Astoria Fed. Sav. & Loan Ass'n v. Solimino
Annotate this Case
501 U.S. 104 (1991)
U.S. Supreme Court
Astoria Fed. Sav. & Loan Ass'n v. Solimino, 501 U.S. 104 (1991)
Astoria Federal Savings & Loan Association v. Solimino
Argued April 17, 1991
Decided June 10, 1991
501 U.S. 104
Respondent Solimino filed a charge with the Equal Employment Opportunity Commission (EEOC), alleging that petitioner Astoria Federal Savings and Loan Association had dismissed him because of his age, in violation of the Age Discrimination in Employment Act of 1967 (Age Act). Under a worksharing agreement, the EEOC referred his claim to the state agency responsible for claims under New York's Human Rights Law. That agency found no probable cause under state law to believe that he was terminated on account of age, and its decision was upheld on administrative review. Rather than appealing that decision to state court, Solimino filed in the Federal District Court an Age Act suit grounded on the same factual allegations considered in the state proceedings. The court granted Astoria's motion for summary judgment, holding that the State's age discrimination findings precluded federal litigation of the claim. The Court of Appeals reversed, inferring from the Age Act's structure a legislative intent to deny preclusive effect to such state administrative proceedings.
Held: Judicially unreviewed state administrative findings have no preclusive effect on age discrimination proceedings in federal court. While well-established common law principles, such as preclusion rules, are presumed to apply in the absence of a legislative intent to the contrary, Congress need not state expressly its intention to overcome a presumption of administrative estoppel. Clear statement requirements are appropriate only where weighty and constant values are at stake, or where an implied legislative repeal is implicated. Atascadero State Hosp. v. Scanlon, 473 U. S. 234, 473 U. S. 243; EEOC v. Arabian American Oil Co., 499 U. S. 244, 499 U. S. 248; Morton v. Mancari, 417 U. S. 535, 417 U. S. 551. Such values are not represented by the lenient presumption in favor of administrative estoppel, the suitability of which varies according to context; nor does a finding against estoppel in this case give rise to an implied legislative repeal. Thus, the test for the presumption's application is whether administrative preclusion would be inconsistent with Congress' intent in enacting the particular statute. University of Tennessee v. Elliott, 478 U. S. 788, 478 U. S. 796. The Age Act implies, in its filing requirements, that federal courts should recognize no preclusion by state administrative findings. Both § 14(b) and § 7(d)(2) assume the possibility of federal consideration after state review. However, such proceedings would be strictly pro forma, with the employer likely enjoying an airtight defense, if state administrative findings were given preclusive effect. The provision, in § 14(b), for a claim's consideration in federal court after state proceedings are concluded would, as a result, be left essentially without effect, notwithstanding the rule that statutes should be read to avoid rendering superfluous any parts thereof. Administrative preclusion was likewise found not to apply with respect to claims arising under Title VII of the Civil Rights Act of 1964 in Elliott, supra, which held that Title VII's provision directing the EEOC to accord substantial weight to state administrative findings allowed for something less than preclusion. Id. at 478 U. S. 795. It is immaterial that the Age Act lacks a similar delimitation, since the Title VII provision was only the most obvious piece of evidence that administrative estoppel does not operate in a Title VII suit. This holding also comports with the Age Act's broader scheme and enforcement provisions, and, although Congress' wisdom in deciding against administrative preclusion is not relevant to this determination, its choice has plausible policy support. Pp. 501 U. S. 107-114.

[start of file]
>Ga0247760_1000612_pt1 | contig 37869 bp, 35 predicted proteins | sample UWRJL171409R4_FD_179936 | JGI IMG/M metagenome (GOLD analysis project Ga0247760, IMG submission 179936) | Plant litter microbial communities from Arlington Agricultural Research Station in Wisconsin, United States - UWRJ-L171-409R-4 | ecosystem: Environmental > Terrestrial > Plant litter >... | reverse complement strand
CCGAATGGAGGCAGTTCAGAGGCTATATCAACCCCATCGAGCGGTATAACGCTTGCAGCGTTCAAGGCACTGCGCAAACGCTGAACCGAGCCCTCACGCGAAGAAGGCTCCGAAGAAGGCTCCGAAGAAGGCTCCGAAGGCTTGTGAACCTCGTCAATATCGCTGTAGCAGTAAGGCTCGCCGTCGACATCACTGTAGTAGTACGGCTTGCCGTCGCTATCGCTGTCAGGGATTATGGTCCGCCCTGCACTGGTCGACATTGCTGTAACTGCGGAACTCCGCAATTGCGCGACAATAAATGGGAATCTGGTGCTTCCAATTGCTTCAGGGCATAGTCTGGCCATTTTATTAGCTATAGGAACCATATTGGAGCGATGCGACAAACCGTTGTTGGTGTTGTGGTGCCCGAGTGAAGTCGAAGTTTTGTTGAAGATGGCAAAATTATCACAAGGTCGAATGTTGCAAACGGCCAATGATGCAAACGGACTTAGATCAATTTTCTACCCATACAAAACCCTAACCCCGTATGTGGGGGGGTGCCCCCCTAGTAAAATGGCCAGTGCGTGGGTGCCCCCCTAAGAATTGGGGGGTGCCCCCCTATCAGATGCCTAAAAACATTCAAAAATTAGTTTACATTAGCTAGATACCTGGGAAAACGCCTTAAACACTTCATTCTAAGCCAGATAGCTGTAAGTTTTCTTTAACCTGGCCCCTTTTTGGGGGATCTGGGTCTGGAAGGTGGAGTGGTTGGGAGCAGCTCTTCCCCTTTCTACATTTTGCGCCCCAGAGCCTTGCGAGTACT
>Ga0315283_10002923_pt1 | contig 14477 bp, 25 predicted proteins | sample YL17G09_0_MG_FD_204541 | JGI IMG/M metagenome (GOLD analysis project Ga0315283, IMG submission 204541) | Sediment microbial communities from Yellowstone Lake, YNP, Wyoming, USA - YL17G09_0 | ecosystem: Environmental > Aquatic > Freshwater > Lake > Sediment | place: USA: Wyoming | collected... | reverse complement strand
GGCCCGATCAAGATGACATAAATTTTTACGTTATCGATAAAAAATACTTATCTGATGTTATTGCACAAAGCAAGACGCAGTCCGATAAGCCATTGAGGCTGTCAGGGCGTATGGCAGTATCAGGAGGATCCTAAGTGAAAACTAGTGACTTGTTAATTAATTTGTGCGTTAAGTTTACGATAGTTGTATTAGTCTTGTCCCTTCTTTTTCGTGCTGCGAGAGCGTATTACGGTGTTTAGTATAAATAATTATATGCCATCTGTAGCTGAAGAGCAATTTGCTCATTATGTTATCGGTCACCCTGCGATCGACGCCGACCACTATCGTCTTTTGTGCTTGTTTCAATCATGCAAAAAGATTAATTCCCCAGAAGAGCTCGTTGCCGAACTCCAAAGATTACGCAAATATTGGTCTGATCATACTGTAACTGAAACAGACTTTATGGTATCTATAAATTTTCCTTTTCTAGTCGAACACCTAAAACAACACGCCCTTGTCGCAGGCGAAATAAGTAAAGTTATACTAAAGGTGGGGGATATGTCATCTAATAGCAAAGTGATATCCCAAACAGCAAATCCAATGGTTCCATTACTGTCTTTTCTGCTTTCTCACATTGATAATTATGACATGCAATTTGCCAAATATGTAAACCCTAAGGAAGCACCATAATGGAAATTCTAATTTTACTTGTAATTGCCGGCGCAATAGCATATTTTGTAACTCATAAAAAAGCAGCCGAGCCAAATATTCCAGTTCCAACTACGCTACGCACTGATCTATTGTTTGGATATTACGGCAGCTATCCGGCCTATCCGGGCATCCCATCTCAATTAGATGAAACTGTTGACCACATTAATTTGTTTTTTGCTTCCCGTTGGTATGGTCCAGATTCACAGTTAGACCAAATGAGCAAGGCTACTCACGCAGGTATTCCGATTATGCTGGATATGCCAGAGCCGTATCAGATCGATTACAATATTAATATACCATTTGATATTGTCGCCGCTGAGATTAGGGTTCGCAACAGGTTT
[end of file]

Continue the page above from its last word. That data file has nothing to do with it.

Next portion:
901 F.2d 1148 (CA 2 1990), affirmed and remanded.
SOUTER, J., delivered the opinion for a unanimous Court.